Consulting Services Revenue in SaaS

Several years ago I was biased against Software-as-a-Service (SaaS) startups offering consulting services. The previous thinking was that it was better for the startups to focus exclusively on recurring revenue and to hand off any consulting revenue to partners. Now, I believe the top priority is to deliver an amazing solution and make customers happy. While that can be done with partners, startups are better off doing it in-house for quality control reasons during the early years. Once the startup hits the growth stage ($5 million+ in revenue), incorporating channel partners becomes more important.

Here are a few thoughts on consulting services revenue in SaaS:

  • SaaS valuations multiples aren’t affected by services revenue as long as it’s less than 25% of total revenue (e.g. a startup that’s heavy on consulting revenue won’t be viewed favorably, all things equal)
  • Freemium products, which are self-service to get started, still have consulting opportunities
  • Most technologies need a couple generations of refinement before they’re self-service (email marketing has reached it but marketing automation hasn’t)
  • Productized services are a great way to deliver customer hand-holding
  • Bigger companies are even more likely to pay for services, and often expect it, as change management is hard

Consulting services, and the corresponding revenue, are commonplace in the software world, SaaS or otherwise. SaaS startups would do well to ensure customer success and incorporate consulting services as needed.

What else? What are some more thoughts on consulting services revenue in SaaS?

5 thoughts on “Consulting Services Revenue in SaaS

  1. How can startups with their limited resources and focus afford to do consulting as well? How have the companies that you have seen managed to pull this?

    • By offering consulting services to support technology offering or by having a separate consulting business that offers services to the tech firm to keep the financials separate except through a holding company or independent company structure. The consulting revenue maximizes short term revenue and staff members bill for this work through either retainer revenue or independent statements of work. The combination of software and services offers a premium solution to the most strategic and valuable customers, plus adds revenue to support more rapid growth.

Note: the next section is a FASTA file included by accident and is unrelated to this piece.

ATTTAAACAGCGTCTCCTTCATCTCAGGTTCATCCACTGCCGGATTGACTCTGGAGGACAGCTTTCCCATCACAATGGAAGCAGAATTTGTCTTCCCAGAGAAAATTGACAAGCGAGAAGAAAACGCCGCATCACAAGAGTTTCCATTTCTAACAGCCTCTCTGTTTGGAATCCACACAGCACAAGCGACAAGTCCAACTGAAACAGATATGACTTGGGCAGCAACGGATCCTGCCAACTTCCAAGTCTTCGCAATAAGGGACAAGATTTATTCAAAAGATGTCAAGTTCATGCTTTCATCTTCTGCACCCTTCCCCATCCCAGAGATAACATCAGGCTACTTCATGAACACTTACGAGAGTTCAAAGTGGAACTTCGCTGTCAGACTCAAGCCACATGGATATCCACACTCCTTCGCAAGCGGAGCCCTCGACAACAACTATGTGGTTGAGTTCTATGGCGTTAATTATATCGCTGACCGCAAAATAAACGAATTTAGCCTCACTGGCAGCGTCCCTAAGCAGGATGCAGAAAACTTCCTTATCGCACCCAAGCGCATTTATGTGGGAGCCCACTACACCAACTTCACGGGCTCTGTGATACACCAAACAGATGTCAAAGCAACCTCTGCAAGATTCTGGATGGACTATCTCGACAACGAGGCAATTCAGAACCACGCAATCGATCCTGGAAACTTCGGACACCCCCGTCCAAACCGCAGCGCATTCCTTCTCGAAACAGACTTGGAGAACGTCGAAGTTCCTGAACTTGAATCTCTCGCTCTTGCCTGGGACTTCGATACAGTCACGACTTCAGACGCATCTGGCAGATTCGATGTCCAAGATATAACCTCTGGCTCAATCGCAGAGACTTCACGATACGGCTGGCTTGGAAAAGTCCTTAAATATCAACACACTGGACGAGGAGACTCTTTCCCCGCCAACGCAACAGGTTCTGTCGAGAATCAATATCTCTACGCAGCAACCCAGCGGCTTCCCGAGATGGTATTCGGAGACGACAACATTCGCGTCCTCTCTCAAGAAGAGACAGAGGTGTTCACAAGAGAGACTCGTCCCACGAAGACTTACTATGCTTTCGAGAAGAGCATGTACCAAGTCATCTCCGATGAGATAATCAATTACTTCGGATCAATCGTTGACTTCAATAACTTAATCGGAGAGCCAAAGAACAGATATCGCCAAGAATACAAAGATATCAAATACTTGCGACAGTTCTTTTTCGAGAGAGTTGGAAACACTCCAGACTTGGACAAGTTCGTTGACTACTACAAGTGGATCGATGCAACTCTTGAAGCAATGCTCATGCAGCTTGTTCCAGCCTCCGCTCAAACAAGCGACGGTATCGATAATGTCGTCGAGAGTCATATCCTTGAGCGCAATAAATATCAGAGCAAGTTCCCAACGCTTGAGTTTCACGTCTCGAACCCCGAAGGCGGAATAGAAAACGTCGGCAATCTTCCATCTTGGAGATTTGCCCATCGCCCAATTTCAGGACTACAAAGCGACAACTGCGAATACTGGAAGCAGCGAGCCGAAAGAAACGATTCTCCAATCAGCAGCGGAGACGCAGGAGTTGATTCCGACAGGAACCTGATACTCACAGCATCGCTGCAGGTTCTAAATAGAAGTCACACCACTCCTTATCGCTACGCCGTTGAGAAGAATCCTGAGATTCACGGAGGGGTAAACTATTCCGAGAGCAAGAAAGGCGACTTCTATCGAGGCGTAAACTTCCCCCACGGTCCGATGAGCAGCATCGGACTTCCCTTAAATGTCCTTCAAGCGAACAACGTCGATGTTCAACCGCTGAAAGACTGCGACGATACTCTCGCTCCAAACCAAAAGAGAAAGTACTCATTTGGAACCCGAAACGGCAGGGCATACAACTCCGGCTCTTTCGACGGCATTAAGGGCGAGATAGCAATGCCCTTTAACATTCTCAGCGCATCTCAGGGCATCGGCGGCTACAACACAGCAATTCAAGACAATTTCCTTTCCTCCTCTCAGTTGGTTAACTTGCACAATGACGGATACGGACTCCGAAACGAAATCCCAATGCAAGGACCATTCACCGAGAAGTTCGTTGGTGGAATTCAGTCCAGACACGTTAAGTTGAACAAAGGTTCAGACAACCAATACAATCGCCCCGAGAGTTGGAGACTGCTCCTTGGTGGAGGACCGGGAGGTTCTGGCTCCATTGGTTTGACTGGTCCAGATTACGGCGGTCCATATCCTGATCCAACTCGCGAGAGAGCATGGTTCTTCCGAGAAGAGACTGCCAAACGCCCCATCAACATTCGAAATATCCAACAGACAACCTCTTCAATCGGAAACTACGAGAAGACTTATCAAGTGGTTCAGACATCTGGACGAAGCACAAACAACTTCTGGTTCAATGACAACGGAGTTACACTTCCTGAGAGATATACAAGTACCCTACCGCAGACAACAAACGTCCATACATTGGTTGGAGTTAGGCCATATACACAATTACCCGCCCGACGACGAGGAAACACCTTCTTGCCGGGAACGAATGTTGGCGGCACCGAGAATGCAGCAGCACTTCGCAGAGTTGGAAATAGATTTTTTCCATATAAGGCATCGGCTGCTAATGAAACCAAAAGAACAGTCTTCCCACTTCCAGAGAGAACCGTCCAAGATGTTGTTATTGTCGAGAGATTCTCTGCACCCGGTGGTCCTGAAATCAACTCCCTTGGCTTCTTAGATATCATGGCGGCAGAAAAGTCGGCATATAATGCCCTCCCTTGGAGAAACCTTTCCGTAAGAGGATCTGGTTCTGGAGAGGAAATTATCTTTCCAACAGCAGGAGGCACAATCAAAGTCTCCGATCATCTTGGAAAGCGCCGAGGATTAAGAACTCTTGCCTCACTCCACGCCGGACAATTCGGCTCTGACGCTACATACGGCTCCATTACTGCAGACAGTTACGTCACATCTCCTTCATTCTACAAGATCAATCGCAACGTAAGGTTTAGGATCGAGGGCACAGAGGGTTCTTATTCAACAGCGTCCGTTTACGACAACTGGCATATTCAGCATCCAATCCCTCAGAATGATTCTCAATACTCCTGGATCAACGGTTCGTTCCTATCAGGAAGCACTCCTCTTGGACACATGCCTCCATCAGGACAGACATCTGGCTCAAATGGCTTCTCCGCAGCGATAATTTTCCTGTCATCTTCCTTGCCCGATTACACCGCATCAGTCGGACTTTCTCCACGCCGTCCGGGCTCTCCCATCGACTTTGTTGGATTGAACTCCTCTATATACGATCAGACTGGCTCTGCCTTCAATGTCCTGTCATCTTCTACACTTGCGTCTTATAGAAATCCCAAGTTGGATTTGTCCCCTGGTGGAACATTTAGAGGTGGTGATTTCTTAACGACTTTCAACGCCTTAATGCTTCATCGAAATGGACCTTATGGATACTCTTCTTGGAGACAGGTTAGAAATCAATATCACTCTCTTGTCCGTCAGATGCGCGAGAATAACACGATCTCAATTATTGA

2. My advice is to start with consulting revenue and font bike a product until you know the customer’s pain point and the mvp. Consulting revenue will help pay the bills in the early stages – months 12-36 without having to give up equity, but instead using bootstrap capital. Also, the consulting will reduce the need for funding and make you more aware of market demands. I have found this to be the best way to capitalize an early stage company in Atlanta. SAAS companies require too much capital and startup runway for Atlanta investors unless supported by an existing business or early stage revenue. This will also help carry you through slow periods and down economies.

    • A great local example of this is MailChimp which emerged. From the Rocket Science Group consulting firm consisting of Ben Chesnut and Mark Armstrong. Other examples are Satellite which emerged from Search Discovery, and IgnitionOne (formerly SearchIgnite) which emerged from 360i.

  3. i agree with this. We at Kapost tried to avoid services for a while but have now embraced it for all the reasons you mentioned.

    If you want to have good retention numbers you need to do all you can to make your customers successful and this is a primary way to do that

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